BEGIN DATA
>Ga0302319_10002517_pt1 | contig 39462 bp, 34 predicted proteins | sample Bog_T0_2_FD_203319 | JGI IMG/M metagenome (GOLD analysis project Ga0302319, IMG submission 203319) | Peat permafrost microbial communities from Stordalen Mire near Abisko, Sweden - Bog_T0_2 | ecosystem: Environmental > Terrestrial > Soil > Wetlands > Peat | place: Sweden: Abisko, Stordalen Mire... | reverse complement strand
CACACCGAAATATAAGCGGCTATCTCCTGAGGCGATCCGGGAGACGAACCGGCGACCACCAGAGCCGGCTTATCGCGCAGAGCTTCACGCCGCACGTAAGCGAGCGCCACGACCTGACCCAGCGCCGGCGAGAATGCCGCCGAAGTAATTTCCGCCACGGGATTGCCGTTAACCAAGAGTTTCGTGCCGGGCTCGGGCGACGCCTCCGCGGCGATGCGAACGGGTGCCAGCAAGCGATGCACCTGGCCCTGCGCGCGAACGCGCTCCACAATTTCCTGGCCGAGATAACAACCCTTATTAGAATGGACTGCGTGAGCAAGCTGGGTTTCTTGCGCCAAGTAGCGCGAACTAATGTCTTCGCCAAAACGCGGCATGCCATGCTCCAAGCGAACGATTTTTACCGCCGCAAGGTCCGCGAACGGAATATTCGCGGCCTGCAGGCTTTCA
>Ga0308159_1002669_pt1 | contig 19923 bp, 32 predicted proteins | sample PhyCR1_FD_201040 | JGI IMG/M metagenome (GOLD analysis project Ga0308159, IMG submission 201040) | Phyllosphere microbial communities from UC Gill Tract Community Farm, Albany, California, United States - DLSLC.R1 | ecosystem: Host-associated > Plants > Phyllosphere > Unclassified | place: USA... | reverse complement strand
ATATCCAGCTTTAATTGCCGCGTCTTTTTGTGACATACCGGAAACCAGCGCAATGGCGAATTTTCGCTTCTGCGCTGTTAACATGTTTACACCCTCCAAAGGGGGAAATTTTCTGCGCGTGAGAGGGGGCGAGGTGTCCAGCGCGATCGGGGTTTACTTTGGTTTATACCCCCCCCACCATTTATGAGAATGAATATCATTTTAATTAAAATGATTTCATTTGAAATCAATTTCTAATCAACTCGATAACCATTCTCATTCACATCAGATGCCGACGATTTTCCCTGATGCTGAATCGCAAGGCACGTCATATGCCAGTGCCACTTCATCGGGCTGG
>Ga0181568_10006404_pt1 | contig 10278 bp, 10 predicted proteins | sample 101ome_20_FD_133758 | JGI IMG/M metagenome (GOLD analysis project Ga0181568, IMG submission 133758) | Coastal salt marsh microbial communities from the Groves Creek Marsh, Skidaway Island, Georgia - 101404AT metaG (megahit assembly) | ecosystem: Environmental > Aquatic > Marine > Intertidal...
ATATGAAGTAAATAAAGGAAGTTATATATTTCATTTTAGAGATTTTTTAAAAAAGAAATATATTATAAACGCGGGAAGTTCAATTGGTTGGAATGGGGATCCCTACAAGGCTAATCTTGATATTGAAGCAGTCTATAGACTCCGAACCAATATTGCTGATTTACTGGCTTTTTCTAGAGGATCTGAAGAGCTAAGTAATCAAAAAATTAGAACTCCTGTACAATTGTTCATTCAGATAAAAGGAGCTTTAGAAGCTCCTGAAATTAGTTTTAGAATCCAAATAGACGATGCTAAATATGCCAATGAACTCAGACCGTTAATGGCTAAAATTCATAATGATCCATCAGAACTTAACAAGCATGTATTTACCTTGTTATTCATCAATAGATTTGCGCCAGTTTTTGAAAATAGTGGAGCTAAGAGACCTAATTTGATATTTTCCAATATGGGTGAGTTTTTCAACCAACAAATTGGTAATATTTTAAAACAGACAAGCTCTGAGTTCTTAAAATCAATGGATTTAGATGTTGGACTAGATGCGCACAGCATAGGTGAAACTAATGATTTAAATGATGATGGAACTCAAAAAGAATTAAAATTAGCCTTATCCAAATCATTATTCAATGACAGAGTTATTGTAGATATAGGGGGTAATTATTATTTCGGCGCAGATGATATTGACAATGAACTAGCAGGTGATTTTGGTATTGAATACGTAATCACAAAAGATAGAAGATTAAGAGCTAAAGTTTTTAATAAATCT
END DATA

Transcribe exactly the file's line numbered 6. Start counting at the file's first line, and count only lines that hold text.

ATATGAAGTAAATAAAGGAAGTTATATATTTCATTTTAGAGATTTTTTAAAAAAGAAATATATTATAAACGCGGGAAGTTCAATTGGTTGGAATGGGGATCCCTACAAGGCTAATCTTGATATTGAAGCAGTCTATAGACTCCGAACCAATATTGCTGATTTACTGGCTTTTTCTAGAGGATCTGAAGAGCTAAGTAATCAAAAAATTAGAACTCCTGTACAATTGTTCATTCAGATAAAAGGAGCTTTAGAAGCTCCTGAAATTAGTTTTAGAATCCAAATAGACGATGCTAAATATGCCAATGAACTCAGACCGTTAATGGCTAAAATTCATAATGATCCATCAGAACTTAACAAGCATGTATTTACCTTGTTATTCATCAATAGATTTGCGCCAGTTTTTGAAAATAGTGGAGCTAAGAGACCTAATTTGATATTTTCCAATATGGGTGAGTTTTTCAACCAACAAATTGGTAATATTTTAAAACAGACAAGCTCTGAGTTCTTAAAATCAATGGATTTAGATGTTGGACTAGATGCGCACAGCATAGGTGAAACTAATGATTTAAATGATGATGGAACTCAAAAAGAATTAAAATTAGCCTTATCCAAATCATTATTCAATGACAGAGTTATTGTAGATATAGGGGGTAATTATTATTTCGGCGCAGATGATATTGACAATGAACTAGCAGGTGATTTTGGTATTGAATACGTAATCACAAAAGATAGAAGATTAAGAGCTAAAGTTTTTAATAAATCT